When the waiters in a quaint little restaurant in Cordova, Spain served Ahmad Al Jasmi a salt-baked fish, they didn’t just feed him a scrumptious meal for the day. They gave him a business idea of a lifetime.
Two years and 8000 miles down the road in Sharjah, 28-year-old Ahmad recounts the eureka moment that led to the creation of Salmonica, a home-based food service that delivers salt baked salmon to your doorstep.
“I can’t remember the name of the restaurant, but as the waiters started knocking open the fish’s salt shell with a hammer, I knew in that moment I had to do it in the UAE. That’s when the idea for a business hit me.”
To follow a dream
Starved of passion in his job as a field surveyor and hungry for a sense of purpose, Ahmad resigned from his job and turned for answers to the road often taken by millennials – travel. In a fortunate turn of events, his holiday across southern Europe acquired him stunning Instagram posts and a lucrative food business model that today has the patronage of consumers from across the UAE.
“I quit my job because I wanted to start a business but I wasn’t sure what,” he explains. The distinctiveness of the salt baking method cemented his resolve to pursue it as a business but not before delving into some solid market research.
Once back from his European sojourn, Ahmad set out to investigate if there were restaurants exclusively serving salt-baked fish existed in the UAE and tested out his competition by dining at the venues. “The UAE does have restaurants that serve salt baked fish and the dish is as good as what they serve abroad but these restaurants are high-end, fancy places. They’re also overpriced for the portions they were serving.”
And that’s the gap he decided to exploit – affordability.
Big proportions for small prices, small spaces for big dreams
The large salmon whose belly Ahmad deftly slits through with a knife is the length of a toddler. The pink fish looms even larger against the backdrop of the small repurposed shipping container docked in a corner of his family home’s courtyard that does double duty as Salmonica’s kitchen and stockroom.
“I don’t do small portions, only big portions,” Ahmad reiterates as he upends a giant bag of rock salt into a tub and moistens it with water and egg whites.
My family loved the idea and have supported me from the beginning. They were on board even before it was a success. Fish is something I’ve grown up eating – my ancestors come from an island; we’re fishermen by ancestry.... The average Emirati family is made up of 5-9 people, so that’s the consumer I’m targeting and that’s what makes my take on this concept [salt-baked salmon] innovative. I also ensure it’s a meal by serving rice with the fish as we [Emiratis] eat rice with everything – it’s a dish that gathers people together and represents family gatherings and feasts.
“The average Emirati family is made up of 5-9 people, so that’s the consumer I’m targeting and that’s what makes my take on this concept innovative. I also ensure it’s a meal by serving rice with the fish as we [Emiratis] eat rice with everything – it’s a dish that gathers people together and represents family gatherings and feasts.”
As his salt-crusted salmon gathers families around the dinner tables in distant corners of the UAE, it also rallied his extended family to pitch in and help him run the business. On the day of Food by gulfnews.com’s visit, two of the 7-member unit that handles the running of Salmonica have squeezed themselves into the tiny kitchen space and show support by scuttling around as Ahmad’s sous-chefs du jour.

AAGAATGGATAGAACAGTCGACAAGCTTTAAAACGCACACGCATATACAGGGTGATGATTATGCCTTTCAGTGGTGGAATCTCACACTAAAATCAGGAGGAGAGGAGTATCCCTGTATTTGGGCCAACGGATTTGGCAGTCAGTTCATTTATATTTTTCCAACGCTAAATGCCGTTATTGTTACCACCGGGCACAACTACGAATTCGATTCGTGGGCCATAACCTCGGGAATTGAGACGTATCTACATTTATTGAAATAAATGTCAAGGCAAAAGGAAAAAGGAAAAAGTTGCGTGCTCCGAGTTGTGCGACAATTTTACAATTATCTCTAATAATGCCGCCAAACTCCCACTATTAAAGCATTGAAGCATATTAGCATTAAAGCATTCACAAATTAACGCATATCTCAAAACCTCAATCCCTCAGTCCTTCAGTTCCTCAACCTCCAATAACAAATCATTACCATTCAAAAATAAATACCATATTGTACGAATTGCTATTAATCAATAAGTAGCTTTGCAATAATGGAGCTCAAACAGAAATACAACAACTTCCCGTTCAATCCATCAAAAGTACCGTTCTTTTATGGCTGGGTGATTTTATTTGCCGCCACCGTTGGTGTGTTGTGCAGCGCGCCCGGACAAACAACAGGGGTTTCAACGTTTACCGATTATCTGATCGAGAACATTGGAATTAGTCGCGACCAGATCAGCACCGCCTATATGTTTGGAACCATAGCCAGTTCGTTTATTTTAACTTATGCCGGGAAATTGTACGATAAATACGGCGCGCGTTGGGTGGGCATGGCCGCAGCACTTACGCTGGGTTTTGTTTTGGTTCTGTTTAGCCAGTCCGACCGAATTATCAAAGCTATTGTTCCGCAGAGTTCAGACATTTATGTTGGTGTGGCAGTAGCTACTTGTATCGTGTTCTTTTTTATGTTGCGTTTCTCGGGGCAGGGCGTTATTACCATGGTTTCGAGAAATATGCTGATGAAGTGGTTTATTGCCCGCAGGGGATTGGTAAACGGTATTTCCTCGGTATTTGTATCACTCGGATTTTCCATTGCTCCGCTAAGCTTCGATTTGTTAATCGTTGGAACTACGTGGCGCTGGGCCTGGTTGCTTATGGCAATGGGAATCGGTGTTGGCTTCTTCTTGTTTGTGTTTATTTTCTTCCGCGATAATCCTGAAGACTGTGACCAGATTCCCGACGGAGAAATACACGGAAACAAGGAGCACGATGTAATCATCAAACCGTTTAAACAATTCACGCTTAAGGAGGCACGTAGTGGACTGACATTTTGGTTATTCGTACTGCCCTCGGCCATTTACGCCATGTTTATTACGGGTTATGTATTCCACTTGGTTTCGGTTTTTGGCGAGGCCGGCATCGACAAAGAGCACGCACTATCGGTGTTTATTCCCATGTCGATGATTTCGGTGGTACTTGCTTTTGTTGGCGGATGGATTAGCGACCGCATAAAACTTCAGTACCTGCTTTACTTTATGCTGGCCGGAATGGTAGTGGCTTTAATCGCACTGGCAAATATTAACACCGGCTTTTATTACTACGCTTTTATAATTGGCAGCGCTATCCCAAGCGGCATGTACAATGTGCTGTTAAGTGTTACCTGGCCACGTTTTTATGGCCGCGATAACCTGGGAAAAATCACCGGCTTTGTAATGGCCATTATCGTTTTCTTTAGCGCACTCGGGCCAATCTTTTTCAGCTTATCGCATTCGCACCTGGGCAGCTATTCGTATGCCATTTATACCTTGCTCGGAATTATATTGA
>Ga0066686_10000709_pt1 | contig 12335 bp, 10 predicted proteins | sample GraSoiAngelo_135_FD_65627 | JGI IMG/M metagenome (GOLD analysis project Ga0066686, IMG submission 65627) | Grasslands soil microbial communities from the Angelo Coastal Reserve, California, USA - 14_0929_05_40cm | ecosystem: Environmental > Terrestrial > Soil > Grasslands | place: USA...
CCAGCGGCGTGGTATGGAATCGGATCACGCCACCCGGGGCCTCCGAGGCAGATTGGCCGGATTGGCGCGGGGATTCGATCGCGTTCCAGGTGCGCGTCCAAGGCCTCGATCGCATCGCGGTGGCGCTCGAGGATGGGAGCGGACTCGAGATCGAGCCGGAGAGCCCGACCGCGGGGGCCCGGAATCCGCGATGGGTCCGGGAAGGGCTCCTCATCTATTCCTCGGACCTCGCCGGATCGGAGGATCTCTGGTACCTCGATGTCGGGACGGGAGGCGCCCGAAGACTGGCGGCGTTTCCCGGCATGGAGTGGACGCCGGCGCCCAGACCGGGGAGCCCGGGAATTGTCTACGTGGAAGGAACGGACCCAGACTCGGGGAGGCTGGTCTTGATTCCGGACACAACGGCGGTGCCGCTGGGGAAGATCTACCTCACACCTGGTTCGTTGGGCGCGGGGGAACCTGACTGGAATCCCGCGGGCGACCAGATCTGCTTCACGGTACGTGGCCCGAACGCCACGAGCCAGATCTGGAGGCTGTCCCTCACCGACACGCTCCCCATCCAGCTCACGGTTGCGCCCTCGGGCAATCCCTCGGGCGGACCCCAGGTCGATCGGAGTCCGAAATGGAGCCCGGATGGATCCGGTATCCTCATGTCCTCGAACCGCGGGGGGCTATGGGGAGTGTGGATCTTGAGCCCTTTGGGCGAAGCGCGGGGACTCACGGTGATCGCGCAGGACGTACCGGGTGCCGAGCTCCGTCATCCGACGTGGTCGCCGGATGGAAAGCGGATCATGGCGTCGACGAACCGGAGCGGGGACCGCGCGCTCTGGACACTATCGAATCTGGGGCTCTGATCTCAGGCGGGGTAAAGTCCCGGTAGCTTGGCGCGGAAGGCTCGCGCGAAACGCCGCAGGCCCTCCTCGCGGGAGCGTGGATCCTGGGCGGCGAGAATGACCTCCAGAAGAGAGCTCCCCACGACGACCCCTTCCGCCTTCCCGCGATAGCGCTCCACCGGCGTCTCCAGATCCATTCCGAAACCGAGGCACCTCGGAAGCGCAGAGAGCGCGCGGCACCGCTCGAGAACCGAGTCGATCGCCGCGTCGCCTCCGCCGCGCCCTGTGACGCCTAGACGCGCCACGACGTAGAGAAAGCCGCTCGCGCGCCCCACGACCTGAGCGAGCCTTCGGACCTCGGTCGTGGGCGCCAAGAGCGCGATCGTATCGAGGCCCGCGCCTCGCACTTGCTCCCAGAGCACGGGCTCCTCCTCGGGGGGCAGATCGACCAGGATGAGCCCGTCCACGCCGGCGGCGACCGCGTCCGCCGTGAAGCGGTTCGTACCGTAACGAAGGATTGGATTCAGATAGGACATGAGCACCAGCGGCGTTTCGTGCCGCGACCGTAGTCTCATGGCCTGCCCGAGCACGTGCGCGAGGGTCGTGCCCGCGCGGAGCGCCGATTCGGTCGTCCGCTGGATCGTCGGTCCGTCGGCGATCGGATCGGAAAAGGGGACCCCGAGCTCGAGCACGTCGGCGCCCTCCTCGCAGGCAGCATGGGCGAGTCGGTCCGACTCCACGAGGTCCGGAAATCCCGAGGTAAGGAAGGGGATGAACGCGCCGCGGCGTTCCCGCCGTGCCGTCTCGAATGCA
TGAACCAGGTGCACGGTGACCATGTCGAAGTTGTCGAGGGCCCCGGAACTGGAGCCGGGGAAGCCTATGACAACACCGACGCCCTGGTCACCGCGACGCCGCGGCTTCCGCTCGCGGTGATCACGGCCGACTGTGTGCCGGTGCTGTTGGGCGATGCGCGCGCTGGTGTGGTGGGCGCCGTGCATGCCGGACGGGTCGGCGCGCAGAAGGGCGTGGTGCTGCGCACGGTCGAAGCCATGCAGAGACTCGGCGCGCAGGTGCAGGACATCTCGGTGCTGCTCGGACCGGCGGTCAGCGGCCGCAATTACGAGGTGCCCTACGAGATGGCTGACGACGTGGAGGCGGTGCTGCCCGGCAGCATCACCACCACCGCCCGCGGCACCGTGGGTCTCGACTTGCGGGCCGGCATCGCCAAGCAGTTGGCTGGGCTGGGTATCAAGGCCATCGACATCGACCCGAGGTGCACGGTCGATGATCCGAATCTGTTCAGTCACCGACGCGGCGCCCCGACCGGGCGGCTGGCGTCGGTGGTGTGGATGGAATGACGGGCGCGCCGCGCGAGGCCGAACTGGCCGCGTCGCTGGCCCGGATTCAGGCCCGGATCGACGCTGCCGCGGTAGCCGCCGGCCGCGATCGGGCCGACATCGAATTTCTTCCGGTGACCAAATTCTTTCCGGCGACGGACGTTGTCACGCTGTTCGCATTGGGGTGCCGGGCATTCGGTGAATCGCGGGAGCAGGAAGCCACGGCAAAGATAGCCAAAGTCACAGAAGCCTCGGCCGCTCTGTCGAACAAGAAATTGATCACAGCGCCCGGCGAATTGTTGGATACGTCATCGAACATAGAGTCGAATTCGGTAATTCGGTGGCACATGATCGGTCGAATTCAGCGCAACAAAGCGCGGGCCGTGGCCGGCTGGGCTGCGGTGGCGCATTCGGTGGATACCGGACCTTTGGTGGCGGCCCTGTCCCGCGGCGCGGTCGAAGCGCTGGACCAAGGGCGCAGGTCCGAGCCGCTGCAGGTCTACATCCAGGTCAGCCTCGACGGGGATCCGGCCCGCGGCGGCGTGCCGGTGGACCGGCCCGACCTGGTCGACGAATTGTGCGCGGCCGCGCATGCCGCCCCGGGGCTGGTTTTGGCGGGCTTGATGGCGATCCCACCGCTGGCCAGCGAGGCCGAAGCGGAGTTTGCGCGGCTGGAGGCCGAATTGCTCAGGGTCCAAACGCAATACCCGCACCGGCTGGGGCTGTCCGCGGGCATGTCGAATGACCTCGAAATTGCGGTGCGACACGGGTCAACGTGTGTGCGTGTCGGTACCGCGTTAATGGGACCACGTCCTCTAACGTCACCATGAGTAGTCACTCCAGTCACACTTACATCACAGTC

Brother Ibrahim is an avid photographer who envisions and executes Salmonica’s social media campaigns. Aunt Fatma holds the fort and single-handedly runs the show when Ahmad is off at his day job as an earth observation researcher in the UAE University Al Ain’s planetary sciences department. She’s been involved in the project from the ground floor up and has believed in the concept wholeheartedly since day 1. Hers is the voice customers are used to hearing on the phone when they ring up to place orders. It’s why Ahmad happily calls her the co-founder.
“My family loved the idea and have supported me from the beginning. They were on board even before it was a success,” he explains, as he’s opening up the incision he’s made on the salmon’s belly and lining it with lemon leaves.
There were operational and logistical hurdles of figuring out a location and setting up a kitchen, the financial hiccups of getting a brand-new business up-and-running and then the conundrum of marketing a fresh concept.
Mastering the technique needs patience
Then there was the task of mastering a cooking technique perfected by chefs in fully equipped professional kitchens. At the start, disasters came in thick and fast: The salt-crust would char and the fish would remain-undercooked, or the salt would crack open while cooking, and before the industrial ovens were rolled in, the baking took place in the gas ovens of the Al Jasmi household’s kitchen.
“None of us have professional cooking backgrounds, so it took a lot of testing, and trial and error but we eventually figured out the perfect quantity of salt and the exact amount of baking time,” Ahmad said.
The internet was a massive resource – Ahmad learnt about the specifics and minutiae of salt baking through a lot of reading and YouTube videos. It taught him to leave the fish-head uncovered by salt so he could look it in the eye and gauge if it’s cooked.
His cooking journey, however, began years before by cooking beans in the university dorm.
In fact, Ahmad backs up in time some more to his childhood spent in his grandmother’s kitchen watching her cook Qubab (fried Tuna with local spices). It’s where cooking hooked him line and sinker. “She’s my inspiration, and we used to eat that fish weekly, so it’s what motivates me to continue that tradition but in a new method,’ he reminisces, as he lays the salmon on a snowy bed of salt placed on an aluminium tray. This marks the beginning of the ‘bedding’ process of the preparation. In the midst of conversation, he contours heaps of coarse salt into a smooth mound, mirroring the fish’s shape. Similar to a sand artist or a baker, Ahmad uses a kitchen chisel to shape the salt encasing.
So why salmon then. Why not his grandmother’s tuna or a local variety of fish?